I saw it: The invented Realities of Goya's Disasters of War


On the first day of class, Professor Susan Strauber informed us that it was our obligation to create an exhibition worthy not only of Faulconer Gallery and Grinnell College, but of Francisco Goya y Lucientes himself.  Although this news was rather daunting, she assured us that we would not be alone in this endeavor.  Fortunately, she was right.  We are extremely grateful to those people who have allowed us this unique opportunity and who have supported us along the way.

      We thank Helena Percas de Ponseti, Professor Emerita of Spanish, and Dr. Ignacio V. Ponseti who generously donated the Disasters of War print series used in this exhibition. Without their kindness, there would be no exhibition; we are greatly indebted to them. Throughout the semester, we have been inspired by their passion for Goya and particularly for this series.  We extend our heartfelt thanks to Susan Strauber, Associate Professor of Art, for offering us her endless encouragement and support.  She provided the class with structure and focus, yet still allowed us space to explore the series on our own.  Most importantly, she instilled in us a sense of excitement for the exhibition as well as for Goya’s art.                 

      We owe much to the Faulconer Gallery staff who shared their wisdom and expertise with us and helped to make our vision of the exhibition a reality.  We thank Lesley Wright, Director of the Gallery, Kay Wilson Jenkins, Curator of the Collection, and Milton Severe, Director of Exhibition Design, for giving us a tour of the gallery as well as for listening to our numerous ideas for the exhibition and offering their suggestions.  Lesley Wright worked with student Tala Orngard to coordinate the exhibition reception.  Additionally, she and Dann Hayes, Director of Media Relations, aided students Audrey Coffield and Tala Orngard with the creation of publicity and exhibition announcements.  Students Nathaniel Jones and Madeline VanHaaften-Schick worked with Lesley Wright and Karla Niehus, Curator of Education, in order to create the wall labels used in the exhibit.  Karla Niehus also worked with students Alfredo Rivera, Katherine Skarzynski, and Kimberly Theodore in order to devise programming and education events.  Milton Severe gently but firmly guided us as we worked on a model for the layout of the gallery space.  Working with students Annaliese Beaman and Megan Drechsel, he used his eye for detail in order to perfect the ideas of the class. Without his help, we would have ended up with an exhibition full of awkward spaces or too tight corners. We are especially appreciative of the expertise and patience of Dan Strong, Associate Director and Curator of the Collection, who photographed all of the Goya prints for the catalog.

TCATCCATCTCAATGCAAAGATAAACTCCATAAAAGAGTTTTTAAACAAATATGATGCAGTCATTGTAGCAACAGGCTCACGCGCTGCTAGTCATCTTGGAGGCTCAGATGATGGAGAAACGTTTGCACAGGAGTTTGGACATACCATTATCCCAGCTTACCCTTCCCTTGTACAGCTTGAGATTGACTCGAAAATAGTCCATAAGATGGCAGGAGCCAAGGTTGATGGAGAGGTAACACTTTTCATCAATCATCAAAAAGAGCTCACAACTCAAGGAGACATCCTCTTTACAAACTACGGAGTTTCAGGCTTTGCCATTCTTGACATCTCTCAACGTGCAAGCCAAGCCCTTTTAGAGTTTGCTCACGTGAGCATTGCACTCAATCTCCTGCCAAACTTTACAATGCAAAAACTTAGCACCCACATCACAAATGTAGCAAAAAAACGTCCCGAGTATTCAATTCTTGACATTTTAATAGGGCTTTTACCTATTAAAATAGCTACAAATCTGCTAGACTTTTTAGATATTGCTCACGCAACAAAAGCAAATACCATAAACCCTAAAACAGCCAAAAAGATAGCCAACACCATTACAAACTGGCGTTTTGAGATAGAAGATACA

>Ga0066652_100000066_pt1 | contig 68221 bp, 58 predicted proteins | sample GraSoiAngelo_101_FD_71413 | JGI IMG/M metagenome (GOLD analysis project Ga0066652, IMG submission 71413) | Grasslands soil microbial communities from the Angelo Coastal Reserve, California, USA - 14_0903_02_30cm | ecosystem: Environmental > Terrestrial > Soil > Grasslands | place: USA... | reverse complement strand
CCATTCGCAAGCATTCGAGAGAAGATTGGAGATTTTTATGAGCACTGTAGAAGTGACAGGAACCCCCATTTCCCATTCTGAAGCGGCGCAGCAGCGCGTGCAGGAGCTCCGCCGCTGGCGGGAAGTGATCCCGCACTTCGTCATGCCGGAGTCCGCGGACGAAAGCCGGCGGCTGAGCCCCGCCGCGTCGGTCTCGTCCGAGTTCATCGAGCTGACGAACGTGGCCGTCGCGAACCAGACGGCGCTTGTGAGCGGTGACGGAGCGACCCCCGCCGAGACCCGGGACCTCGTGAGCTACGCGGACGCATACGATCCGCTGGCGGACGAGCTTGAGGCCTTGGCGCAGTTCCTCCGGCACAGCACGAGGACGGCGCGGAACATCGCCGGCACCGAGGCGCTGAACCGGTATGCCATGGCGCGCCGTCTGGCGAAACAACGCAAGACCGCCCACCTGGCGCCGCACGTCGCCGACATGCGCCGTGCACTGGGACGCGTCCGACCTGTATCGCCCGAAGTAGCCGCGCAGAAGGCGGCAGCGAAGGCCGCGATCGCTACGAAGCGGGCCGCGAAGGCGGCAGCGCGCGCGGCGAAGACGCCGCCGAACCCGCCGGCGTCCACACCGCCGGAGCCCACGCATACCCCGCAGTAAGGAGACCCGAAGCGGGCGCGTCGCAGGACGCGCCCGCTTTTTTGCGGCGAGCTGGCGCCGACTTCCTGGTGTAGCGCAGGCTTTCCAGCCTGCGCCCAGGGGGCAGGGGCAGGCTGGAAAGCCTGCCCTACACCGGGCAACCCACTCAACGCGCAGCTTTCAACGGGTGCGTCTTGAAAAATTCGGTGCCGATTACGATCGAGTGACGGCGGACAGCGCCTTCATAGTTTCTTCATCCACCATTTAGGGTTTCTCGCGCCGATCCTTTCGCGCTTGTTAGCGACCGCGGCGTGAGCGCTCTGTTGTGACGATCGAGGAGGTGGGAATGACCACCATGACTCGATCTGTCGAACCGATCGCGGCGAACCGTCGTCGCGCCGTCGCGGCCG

We also extend our thanks to Jim Powers, Associate Director of Communication and Events, for helping students Nicole Bungert, Katherine Rochester, and Roxanne Young create a powerful design for the catalogue.  Our class is not particularly computer savvy; thus, we are grateful to Jared Price, Curricular Technology Specialist, for working with students Alfredo Rivera and Roxanne Young in order to produce a website for the exhibit.  We thank Claire Hassett-Moisan, Writing Lab Assistant, for the endless editing and revising that she contributed to the catalogue essays.

      We thank William Patch, Professor of History, for expanding upon our knowledge of Spanish history during Goya’s time.  We also thank Matthew Kluber, Assistant Professor of Art, for enhancing our appreciation of the series through his demonstration of the printmaking techniques that Goya himself most likely used.  He made this complicated process come to life, and left us with a deeper admiration of the great technical skill required to make such prints.

      In closing, we are enormously appreciative of the time and energy that these wonderful people have devoted to this project.  They have helped to make this a truly amazing experience for us, and for that, we are grateful.

—Katherine Skarzynski

Last Updated: September 2, 2004